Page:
At Penrose Manor, Holmes breaks into Lord Penrose’s safe and finds the other half of the photograph, before being confronted by Lord Penrose. He tells him that Ramson was a member of Lady Penrose’s acting troupe, who was sent to prison for murder. Three years later he was shot escaping from prison and presumed dead. Holmes tells him about the shirt impregnated with phosphorus, and that Tanner was Ramson, who killed his wife. Holmes is sure that Ramson must have another identity in the town, and that now that Tanner has been exposed he will solely use that identity. Lord Penrose tells him that Judge Brisson was the one who sentenced Ramson, and Holmes phones him. He finds that someone has imitated him in order to get the judge to chain up his dog. Holmes rushes to help him, but he arrives just as Ramson, disguised as the judge’s housekeeper, murders him. Holmes gets into the house, but too late. He finds the housekeeper bound in a cupboard, but she cannot name her attacker. He calls for the police to secure the house, and heads back to the abandoned hotel, hoping to catch the killer changing disguise.
At the hotel, Holmes makes his way up the stairs, but one stair squeaks, giving him away. Ramson is able to ambush him as he enters, and has him at gunpoint. Ramson confesses to having killed Lady Penrose rather than see her with another man, and to having killed Judge Brissom because he grew to hate him during his trial. Holmes deduces that he plans another murder, and Ramson is about to name his planned third victim, before shooting Holmes, but is interrupted by Watson pounding up the stairs. Holmes is saved, but Ramson escapes through a secret room, where they find his disguises. Holmes deduces that Emile Journet is the next victim, and Watson tells him that Journet has gone into hiding. Back at the packed cafe, they search for Marie, and Holmes finds her murdered in a back room. Holmes deduces that Marie must have trusted her attacker, who was clearly trying to find out where her father was hiding. When she became suspicious, he killed her.
The next evening, Holmes returns to the cafe having spent the day searching for Journet without success. The phone rings, and Holmes answers it, but hangs up without speaking and rushes out with Watson in tow. He heads to Judge Brissom’s house, the only empty building he had not searched. They knock, and a mysterious unseen figure lets them in, revealed to be Journet, lurking in the shadows. Holmes asks Journet to return to the cafe to serve as bait for the murderer, a plan he initially rejects, but changes his mind when he finds that his daughter is dead.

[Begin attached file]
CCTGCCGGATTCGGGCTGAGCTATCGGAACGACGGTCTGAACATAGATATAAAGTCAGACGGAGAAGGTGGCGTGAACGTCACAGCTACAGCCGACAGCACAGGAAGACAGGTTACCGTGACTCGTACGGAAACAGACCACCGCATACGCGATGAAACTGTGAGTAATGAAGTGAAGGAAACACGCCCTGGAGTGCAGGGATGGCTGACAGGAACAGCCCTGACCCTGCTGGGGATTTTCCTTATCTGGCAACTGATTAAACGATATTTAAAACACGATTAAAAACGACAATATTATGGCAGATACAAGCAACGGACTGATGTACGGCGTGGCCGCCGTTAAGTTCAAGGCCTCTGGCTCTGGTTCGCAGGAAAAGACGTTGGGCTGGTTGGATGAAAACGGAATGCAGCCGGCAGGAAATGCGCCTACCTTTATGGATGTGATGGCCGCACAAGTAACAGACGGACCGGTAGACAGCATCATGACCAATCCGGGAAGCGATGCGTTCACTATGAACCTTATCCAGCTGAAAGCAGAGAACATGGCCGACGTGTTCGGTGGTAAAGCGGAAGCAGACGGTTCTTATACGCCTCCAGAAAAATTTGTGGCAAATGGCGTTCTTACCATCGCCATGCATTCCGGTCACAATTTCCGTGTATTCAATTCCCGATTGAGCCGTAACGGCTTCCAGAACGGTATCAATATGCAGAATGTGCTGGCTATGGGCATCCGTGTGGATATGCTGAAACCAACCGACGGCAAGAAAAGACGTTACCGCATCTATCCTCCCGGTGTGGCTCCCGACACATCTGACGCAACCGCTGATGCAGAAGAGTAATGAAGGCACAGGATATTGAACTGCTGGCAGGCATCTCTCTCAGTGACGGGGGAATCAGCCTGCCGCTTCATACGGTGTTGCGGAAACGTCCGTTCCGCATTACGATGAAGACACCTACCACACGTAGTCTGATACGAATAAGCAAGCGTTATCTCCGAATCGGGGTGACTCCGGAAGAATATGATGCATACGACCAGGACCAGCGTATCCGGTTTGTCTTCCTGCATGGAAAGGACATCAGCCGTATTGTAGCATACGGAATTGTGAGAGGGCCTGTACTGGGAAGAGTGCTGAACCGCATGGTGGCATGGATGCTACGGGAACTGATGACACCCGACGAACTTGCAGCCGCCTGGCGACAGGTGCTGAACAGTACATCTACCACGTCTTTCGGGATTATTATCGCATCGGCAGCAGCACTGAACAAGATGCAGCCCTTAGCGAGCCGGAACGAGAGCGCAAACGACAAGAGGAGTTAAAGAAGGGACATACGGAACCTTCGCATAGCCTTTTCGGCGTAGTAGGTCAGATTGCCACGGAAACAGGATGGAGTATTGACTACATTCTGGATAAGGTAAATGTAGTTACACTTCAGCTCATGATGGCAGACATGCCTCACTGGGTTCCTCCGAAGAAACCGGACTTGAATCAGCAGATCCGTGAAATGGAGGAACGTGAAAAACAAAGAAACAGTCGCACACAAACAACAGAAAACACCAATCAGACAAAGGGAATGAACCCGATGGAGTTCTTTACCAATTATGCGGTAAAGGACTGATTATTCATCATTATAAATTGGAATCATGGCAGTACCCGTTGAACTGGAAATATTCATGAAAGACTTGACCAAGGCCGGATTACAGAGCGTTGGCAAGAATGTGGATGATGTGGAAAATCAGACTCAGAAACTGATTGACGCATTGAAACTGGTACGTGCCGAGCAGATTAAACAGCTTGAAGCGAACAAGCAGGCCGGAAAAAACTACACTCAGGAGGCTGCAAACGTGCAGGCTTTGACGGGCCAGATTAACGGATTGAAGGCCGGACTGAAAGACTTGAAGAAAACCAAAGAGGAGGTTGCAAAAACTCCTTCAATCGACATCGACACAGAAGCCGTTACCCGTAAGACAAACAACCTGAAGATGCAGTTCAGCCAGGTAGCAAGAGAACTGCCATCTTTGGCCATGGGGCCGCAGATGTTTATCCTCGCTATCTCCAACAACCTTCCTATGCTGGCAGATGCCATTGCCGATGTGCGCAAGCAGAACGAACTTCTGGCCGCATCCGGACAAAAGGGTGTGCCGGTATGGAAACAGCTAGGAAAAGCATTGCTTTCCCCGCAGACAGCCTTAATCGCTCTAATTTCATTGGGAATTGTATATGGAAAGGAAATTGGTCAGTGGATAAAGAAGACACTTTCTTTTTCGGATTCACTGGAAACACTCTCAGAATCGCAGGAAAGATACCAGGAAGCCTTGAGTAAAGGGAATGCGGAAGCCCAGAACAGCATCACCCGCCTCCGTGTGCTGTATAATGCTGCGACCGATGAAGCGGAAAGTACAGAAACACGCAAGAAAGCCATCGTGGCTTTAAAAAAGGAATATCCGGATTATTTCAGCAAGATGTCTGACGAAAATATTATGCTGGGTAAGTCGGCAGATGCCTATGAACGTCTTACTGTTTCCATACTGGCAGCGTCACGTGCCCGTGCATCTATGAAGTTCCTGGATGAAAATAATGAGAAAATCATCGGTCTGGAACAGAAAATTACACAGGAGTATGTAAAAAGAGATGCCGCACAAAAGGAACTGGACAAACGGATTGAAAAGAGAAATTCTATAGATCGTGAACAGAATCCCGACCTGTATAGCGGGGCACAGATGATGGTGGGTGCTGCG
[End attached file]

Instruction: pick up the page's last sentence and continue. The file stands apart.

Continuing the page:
In the cafe, Watson tells the townsfolk that he and Holmes are leaving for London, in the belief that the murderer has escaped across the border to the US. He asks Journet for the bill, but Journet says that he is just leaving for the church to pray for Marie, and that he will forward it to them. Watson bids the townsfolk farewell, and departs. Outside in the night, Potts catches up to Journet, and asks to walk with him for a short way, as the marsh is dangerous. As they walk, he discusses the killings while surreptitiously removing a sharpened weeding fork from his pocket. Potts reveals himself as Ramson and attacks Journet, who is in turn revealed to be Holmes in disguise.
They tussle, and then talk, with Ramson revealing that he murdered the real Mr Potts as he was travelling to La Mort Rouge. Ramson runs into the marsh as Holmes signals to the police. As they stalk him through the mist, he encounters Journet and they fight. In the struggle, Journet kills him with his own weapon. Meanwhile, Watson has once again fallen in the marsh. As they depart, Holmes quotes Churchhill in praise of Canada.
The Scarlet Claw is often touted as the best of the Holmes films from Universal, and it’s not hard to see why. The plot is original and fast paced, with a reasonably genuine twist in the hidden murderer, although since Potts is the only real possible candidate I think most people will figure it out. Still, Tanner and Potts are different enough that the disguise may easily fool the first-time viewer, and Gerald Hamer gives a masterful performance as both, as well as his reveal as Ramson. While he reappears in a later Holmes movie (Pursuit To Algiers) this role remains the high point of his acting career. A shame.
Another welcome part of the movie is a surprisingly sharp portrayal of Watson. He is assertive, notices things and lets Holmes know of them, and even uses his medical knowledge to analyse the body of Lady Penrose – something a lesser script would have given to Holmes to do. Indeed, one almost gets the feelings that the pratfalls given to Watson (his falling in the bog, and down the stairs in the hotel) have been added simply to keep the character consistent with his role as comic relief.
Despite all this, however, this film never quite gelled with me as a favourite. The plot never seems to have a decent arc, but rather simply wanders through the events. The villain, despite being masterfully portrayed, doesn’t seem to have any motivation beyond the desire to kill off all the other named characters. So a good film, but not my favourite. Next time is the opposite – a film that could never be considered the best in the series, but one I have a sneaking fondness for regardless. The Pearl Of Death.